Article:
Laser Induced Breakdown Spectroscopy (LIBS)
A typical LIBS setup is basically consisted of a pulsed laser, some optics to focus the laser beam on the sample to create a spark, i.e. a microplasma, some lenses or fiber to transfer the light emitted from the plasma to a spectrograph to be spectrally analyzed and some detector to record the spectrum.
Our laboratory bears all the necessary equipment for performing LIBS quantitative and qualitative analyses, while there is versatility and technical knowledge for performing other laser-based techniques, too (e.g. Laser-Induced Fluorescence spectroscopy). A variety of laser sources is available, with laser pulse durations ranging from fs to ns time scales and wavelengths ranging from UV to IR. Moreover, there is a plethora of instruments for spectral acquisition, from VUV up to IR wavelength ranges.
The Z-scan is a laser based technique allowing the simultaneous determination of both the magnitude and the sign of the NLO absorption and refraction of a sample from a single measurement. According to this technique the normalized transmittance of a sample translated along the propagation direction (e.g. the z-axis) of a focused Gaussian laser beam is measured by two different experimental configurations, the so-called “open-aperture” (OA) and “closed- aperture” (CA) Z-scans. In the case of closed-aperture transmission measurement, the transmitted through the sample laser beam is measured, after it has passed through a narrow pinhole placed in the far field. An OA Z-scan can exhibit a transmission minimum or maximum, indicating reverse saturable absorption (RSA) or saturable absorption (SA) behaviour respectively. The CA Z-scan recording exhibits a pre-focal transmission valley followed by a post-focal transmission peak or a pre-focal transmission pick followed by a post-focal transmission valley. The former behaviour suggests self-focusing and the latter self-defocusing behaviour respectively.
Optical Kerr Effect Technique (OKE)
OKE is a pump-probe technique, often used to study the magnitude of the third order NLO response of materials and its temporal behavior. In general, OKE permits the determination of χ(3) by comparison with a reference material, when absorption is low or negligible. According to this technique, a laser beam is split in a strong pump and a weak probe beams, with the polarization of the former set at 45o with respect to the probe by means of a Glan Taylor polarizer. A computer-controlled translation stage allows to vary the time delay between the pump and probe beams, which are then combined into the sample by means of a 20 cm focal length quartz lens. The strong pump beam induces a refractive index anisotropy in the nonlinear medium, while the weak probe beam “reads” the induced anisotropy, after passing through a Glan Taylor polarizer positioned perpendicularly to its initial polarization direction. The “leaking” probe beam measured by a PMT is the OKE signal.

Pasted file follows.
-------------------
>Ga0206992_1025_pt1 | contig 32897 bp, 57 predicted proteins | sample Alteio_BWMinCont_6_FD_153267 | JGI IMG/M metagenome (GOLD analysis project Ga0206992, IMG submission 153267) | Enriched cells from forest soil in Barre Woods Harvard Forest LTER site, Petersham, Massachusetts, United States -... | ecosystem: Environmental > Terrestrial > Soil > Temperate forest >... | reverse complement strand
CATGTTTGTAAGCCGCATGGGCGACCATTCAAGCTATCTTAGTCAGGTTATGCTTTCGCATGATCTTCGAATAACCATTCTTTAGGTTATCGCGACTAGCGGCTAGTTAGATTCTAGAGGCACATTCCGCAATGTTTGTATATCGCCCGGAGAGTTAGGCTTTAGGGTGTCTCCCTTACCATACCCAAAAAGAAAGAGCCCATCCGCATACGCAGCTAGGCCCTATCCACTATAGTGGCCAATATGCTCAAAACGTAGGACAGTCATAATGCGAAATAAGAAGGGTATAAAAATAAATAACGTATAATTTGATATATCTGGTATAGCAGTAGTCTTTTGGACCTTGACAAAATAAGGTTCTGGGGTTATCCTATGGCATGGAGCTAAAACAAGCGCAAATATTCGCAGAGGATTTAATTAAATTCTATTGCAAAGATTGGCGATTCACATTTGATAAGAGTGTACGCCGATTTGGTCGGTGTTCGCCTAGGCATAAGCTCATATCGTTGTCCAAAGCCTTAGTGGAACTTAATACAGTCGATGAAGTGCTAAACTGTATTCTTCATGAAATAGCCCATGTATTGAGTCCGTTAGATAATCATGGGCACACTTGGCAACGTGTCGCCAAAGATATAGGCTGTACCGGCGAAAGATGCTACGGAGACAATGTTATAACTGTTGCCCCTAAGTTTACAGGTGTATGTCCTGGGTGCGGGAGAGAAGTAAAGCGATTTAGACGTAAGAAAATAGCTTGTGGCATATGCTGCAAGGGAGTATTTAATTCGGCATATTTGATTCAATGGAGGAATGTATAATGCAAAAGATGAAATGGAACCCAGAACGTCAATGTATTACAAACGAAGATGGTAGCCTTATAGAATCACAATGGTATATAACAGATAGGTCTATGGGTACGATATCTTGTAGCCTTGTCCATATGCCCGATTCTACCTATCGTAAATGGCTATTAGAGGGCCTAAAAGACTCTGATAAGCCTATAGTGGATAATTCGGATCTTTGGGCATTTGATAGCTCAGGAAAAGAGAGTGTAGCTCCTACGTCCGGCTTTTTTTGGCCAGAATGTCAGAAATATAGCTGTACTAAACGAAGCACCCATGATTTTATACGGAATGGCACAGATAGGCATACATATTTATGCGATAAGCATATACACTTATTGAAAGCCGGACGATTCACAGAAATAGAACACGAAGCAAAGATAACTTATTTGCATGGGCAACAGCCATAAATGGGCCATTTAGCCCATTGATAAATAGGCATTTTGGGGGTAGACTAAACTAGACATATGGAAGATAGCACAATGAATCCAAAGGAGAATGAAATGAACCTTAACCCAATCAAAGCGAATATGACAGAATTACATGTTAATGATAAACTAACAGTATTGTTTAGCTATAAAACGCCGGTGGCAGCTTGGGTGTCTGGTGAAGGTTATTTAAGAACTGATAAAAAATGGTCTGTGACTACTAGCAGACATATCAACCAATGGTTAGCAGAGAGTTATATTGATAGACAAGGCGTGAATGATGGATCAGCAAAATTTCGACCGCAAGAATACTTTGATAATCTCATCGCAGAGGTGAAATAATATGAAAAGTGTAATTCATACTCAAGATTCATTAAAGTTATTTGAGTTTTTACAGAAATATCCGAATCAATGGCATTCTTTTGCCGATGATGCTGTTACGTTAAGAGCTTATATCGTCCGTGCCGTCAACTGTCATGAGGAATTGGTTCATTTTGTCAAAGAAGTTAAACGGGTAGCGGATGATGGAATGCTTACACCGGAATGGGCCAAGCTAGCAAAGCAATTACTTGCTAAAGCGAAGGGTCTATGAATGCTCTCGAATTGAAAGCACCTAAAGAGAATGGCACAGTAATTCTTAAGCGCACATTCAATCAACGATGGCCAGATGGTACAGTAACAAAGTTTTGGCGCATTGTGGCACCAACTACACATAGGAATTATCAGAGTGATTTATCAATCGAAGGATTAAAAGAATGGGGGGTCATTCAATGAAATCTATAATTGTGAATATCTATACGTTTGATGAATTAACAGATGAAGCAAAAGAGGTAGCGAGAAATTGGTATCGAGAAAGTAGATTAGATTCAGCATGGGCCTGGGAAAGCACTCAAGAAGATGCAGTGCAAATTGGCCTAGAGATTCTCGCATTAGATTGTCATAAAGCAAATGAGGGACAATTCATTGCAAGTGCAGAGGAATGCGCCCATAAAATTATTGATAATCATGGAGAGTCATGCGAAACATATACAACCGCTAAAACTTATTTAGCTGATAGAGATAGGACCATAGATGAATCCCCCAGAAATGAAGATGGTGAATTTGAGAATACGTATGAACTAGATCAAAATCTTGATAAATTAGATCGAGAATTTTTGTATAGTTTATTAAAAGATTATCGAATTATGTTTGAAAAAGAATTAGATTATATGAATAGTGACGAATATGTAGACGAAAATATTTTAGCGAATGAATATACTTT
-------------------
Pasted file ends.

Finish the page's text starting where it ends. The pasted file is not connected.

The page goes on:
Thermal lensing Technique combined with Z-scan
Most of the studies investigating the NLO properties of graphene and graphene derivatives under fs laser excitation are performed using high repetition rate lasers ranging from kilohertz (kHz) to megahertz (MHz), while studies using low repetition rate lasers are rather scarce. Nevertheless, in the former case, a relatively strong manifestation of thermal cumulative effects can be enabled, mainly in the case where the measurements are conducted by means of the Z-scan technique, overwhelming the otherwise quite weaker mechanism of electronic origin contributions on the NLO response. A simple experimental method capable of distinguishing the electronic contributions from the thermo-optical effects is the conventional single beam Z-scan technique combined with a thermal lensing measurement technique, which was firstly proposed by Falconieri and Salvetti. This experimental technique is used of our group to confirm the existence of thermal cumulative effects in graphenes under high repetition rate pulses excitation.
According to this technique, a mechanical chopper placed just after the output of a Ti:Sapphire laser system oscillator (delivering 800 nm, 200 fs, 80 MHz pulses) is used to produce a train of pulses, their number being defined by the laser repetition rate and the frequency of the chopper wheel. Thus, resulting to the exposure of a sample to a variable period laser irradiation conditions. The transmitted laser light is detected by a photodetector (PMT) placed along the CA Z-scan arm of the Z-scan experimental configuration, measuring the variations of the sample’s transmission after the laser beam has passed through an iris positioned at the far-field. The PMT’s output is integrated by a boxcar integrator. The gate of the boxcar is positioned at different time delays from the chopper opening rise time and onwards. In this way, the temporal evolution of the CA Z-scan, and therefore the temporal evolution of the thermal effects due to the sample different irradiation conditions, is possible to be probed. In fact, the measurements were conducted by recording the sample transmittance at the far-field by means of the CA Z-scan as a function of the time delay, during a cycle where the laser beam is not interrupted by the chopper blade.